For more information about the pension and other benefits offered to Town employees, see:
Calculating the Town’s Pension and OPEB Obligation
In order for the Town to understand the value of future pension and healthcare benefit payments, an actuarial valuation is performed each year for the pension plan and every other year for the healthcare plan. The CalPERS actuary estimates the payments that will be made for all potential retirees from the plan in each future year. The actuary calculates the present value of future benefits the plan will be required to pay to its current participants: those still working who will retire in the future, retirees, and those who have terminated employment but have not yet begun drawing benefits. For the healthcare plan, the Town Pension and OPEB Trusts Oversight Committee retain the services of Bartel and Associates to analyze the respective assets and liabilities of the Healthcare Plan.
Although an estimate, considering these payments as a certain stream of future cash flows is helpful to understand the pension and healthcare obligations. Expressing the value of these future series of payments as single amounts on a specific date annually is useful for several purposes, including financial statement preparation, annual funding decisions, and regulatory compliance. This single amount is referred to as the Actuarial Accrued Liability (AAL) and is an estimate of the present value of the benefit obligation. To calculate the present value of the obligation, the actuary uses a discount rate which is the interest rate used to bring future cash flows to the present to account for the time value of money.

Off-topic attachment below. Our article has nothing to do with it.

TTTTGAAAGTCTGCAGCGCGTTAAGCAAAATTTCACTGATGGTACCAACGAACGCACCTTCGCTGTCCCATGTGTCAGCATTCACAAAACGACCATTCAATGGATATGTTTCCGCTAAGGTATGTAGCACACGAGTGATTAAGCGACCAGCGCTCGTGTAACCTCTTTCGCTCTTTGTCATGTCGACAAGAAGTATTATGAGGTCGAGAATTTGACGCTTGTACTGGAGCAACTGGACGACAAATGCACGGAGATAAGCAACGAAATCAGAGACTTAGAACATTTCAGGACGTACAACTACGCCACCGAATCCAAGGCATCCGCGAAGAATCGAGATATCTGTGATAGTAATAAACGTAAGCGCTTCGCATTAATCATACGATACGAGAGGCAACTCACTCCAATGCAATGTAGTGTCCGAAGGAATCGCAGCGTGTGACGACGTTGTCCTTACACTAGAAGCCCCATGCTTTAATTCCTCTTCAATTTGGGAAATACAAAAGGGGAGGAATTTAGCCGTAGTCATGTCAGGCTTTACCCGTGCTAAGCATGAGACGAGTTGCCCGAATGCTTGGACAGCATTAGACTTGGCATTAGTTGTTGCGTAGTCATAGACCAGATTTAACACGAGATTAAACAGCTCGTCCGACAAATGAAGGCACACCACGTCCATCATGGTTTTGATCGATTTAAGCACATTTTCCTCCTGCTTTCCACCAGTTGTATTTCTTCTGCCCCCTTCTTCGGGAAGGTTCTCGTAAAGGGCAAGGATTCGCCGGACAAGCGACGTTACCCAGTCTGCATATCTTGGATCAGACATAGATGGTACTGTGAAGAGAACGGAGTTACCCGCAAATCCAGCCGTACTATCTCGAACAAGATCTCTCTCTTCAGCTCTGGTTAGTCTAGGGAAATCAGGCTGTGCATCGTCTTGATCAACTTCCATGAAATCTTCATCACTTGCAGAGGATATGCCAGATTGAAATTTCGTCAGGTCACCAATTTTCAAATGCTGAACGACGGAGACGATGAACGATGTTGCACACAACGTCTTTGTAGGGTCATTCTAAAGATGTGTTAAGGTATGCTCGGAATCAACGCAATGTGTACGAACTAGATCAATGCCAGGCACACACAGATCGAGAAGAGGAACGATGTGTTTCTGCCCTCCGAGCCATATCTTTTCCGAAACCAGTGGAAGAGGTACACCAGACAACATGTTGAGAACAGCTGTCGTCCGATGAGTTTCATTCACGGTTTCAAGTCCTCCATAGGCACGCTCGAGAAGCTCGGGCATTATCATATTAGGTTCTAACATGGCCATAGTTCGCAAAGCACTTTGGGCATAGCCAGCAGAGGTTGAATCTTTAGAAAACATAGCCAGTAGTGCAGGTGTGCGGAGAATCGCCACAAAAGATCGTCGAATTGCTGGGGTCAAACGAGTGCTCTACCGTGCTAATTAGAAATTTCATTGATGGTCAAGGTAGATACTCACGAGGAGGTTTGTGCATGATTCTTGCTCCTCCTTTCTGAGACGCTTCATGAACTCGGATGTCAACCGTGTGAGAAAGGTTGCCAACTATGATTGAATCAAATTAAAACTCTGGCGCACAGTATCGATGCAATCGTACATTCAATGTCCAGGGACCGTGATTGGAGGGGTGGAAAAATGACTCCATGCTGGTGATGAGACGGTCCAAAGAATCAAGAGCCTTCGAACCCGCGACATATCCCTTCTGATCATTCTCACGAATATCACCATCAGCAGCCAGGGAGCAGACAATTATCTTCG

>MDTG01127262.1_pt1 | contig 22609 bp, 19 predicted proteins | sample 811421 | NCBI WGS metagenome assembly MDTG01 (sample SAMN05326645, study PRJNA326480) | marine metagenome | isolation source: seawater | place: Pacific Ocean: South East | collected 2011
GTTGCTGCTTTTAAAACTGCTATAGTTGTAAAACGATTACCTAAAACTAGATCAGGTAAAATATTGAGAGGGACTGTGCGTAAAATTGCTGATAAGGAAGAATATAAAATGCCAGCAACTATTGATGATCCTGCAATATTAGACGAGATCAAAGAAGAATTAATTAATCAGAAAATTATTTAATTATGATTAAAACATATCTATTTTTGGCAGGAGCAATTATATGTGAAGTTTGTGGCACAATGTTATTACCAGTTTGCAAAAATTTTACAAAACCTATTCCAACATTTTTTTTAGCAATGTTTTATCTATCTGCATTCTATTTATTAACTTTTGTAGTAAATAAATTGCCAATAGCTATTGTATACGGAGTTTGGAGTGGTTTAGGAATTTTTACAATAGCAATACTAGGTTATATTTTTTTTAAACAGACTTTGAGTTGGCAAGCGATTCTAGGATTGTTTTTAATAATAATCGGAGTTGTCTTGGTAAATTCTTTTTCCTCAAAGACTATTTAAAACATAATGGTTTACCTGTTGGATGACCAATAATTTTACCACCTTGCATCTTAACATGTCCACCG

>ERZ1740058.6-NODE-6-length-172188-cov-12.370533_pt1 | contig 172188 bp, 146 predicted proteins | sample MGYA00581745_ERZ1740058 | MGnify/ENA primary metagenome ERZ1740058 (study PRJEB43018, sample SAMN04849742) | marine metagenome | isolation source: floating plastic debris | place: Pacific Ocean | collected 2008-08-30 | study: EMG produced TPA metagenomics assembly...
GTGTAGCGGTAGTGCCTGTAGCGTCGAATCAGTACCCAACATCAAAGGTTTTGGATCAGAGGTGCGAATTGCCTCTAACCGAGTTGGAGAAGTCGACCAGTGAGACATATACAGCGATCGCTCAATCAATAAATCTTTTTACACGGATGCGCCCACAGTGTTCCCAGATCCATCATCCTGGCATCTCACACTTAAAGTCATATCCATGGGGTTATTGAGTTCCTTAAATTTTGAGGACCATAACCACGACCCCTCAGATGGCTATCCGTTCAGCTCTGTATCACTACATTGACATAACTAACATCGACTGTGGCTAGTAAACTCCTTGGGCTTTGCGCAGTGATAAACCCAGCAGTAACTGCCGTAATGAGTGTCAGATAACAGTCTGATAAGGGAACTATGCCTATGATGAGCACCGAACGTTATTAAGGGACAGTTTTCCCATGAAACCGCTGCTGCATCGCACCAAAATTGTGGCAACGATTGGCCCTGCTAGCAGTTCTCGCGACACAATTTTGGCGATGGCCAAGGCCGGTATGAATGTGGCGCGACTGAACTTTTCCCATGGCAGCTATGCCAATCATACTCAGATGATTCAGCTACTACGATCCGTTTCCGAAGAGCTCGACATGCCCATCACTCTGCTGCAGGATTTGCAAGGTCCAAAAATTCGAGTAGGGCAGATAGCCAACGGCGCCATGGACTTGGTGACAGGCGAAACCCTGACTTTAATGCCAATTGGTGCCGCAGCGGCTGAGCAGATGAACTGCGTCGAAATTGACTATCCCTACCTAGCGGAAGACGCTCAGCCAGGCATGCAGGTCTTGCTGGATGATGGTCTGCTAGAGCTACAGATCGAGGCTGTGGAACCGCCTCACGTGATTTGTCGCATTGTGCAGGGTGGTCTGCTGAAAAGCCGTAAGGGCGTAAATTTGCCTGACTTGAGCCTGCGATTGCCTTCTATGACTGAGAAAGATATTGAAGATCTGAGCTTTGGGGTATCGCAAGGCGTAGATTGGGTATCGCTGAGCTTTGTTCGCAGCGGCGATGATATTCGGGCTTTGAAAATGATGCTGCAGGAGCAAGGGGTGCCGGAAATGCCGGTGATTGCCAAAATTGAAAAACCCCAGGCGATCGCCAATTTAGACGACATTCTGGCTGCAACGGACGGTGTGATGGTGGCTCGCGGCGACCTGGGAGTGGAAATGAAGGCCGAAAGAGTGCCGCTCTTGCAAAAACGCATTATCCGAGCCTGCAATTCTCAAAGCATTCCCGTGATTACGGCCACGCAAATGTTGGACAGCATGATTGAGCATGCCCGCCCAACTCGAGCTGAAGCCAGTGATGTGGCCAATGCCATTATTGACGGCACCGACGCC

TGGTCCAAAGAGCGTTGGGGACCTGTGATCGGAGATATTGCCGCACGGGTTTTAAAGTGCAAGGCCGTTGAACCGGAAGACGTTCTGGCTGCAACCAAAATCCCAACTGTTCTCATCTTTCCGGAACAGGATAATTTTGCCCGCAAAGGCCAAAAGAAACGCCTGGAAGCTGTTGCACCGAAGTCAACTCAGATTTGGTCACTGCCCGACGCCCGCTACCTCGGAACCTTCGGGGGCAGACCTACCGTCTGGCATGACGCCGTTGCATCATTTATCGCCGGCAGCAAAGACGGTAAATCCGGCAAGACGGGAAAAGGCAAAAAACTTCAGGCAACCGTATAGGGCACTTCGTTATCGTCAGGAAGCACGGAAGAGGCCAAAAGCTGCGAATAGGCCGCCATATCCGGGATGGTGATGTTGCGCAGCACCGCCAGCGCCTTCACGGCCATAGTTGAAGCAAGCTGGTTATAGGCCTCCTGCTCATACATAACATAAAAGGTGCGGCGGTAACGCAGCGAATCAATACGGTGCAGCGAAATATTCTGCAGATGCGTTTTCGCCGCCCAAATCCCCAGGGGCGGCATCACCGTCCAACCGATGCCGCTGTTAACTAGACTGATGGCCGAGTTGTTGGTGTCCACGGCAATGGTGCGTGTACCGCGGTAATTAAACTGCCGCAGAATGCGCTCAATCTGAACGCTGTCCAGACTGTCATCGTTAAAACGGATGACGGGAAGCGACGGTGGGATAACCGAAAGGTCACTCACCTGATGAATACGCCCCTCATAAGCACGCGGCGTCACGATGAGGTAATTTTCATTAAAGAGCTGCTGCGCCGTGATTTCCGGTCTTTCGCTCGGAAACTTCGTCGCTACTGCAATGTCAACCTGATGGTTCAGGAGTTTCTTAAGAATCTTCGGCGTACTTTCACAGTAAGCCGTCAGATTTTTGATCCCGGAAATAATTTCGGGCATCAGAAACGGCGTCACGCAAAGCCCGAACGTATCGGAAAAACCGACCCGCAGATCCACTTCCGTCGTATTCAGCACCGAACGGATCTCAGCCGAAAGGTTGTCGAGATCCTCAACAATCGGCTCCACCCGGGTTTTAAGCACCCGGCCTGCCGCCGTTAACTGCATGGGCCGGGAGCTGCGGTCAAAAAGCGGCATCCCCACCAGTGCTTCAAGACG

- The Town of Los Gatos 2017 Annual Valuation for the Miscellaneous Pension Plan calculated an AAL of $99.9 million.
- The Town of Los Gatos 2017 Annual Valuation for the Safety Pension Plan calculated an AAL of $84.6 million.
- The Town of Los Gatos 2017 Actuarial Valuation for the Retiree Healthcare Plan calculated an AAL of $24.7 million.
For more information on the Town’s actuarial valuations and pension and healthcare obligations, see:
What is the Discount Rate?
As previously noted, the discount rate is the long-term interest rate used in determining funding for future pension and healthcare benefits. The discount rate is also known as the assumed rate of return because it is the expected return on investments during the fiscal year. State and local government plans, multiemployer plans, and some private sector plans not subject to the Pension Protection Act funding rules commonly use expected return-based methods. Using an expected return-based method, a discount rate is selected by looking at the asset allocation of the pension plan investment portfolio and estimating the average return the portfolio is expected to produce during the time period in which benefits are paid.
CalPERS is currently in the process of lowering the discount rate for PERF from 7.25% to 7.00% over the course of the next two years. For the 2017 healthcare valuation, Bartel and Associates recommended lowering the discount rate from 7.25% to 6.75%.
For more information regarding CalPERS discount rate history, see:
For more information on the expected-return based method, see:
How does the Town Fund the Pension and OPEB Plans?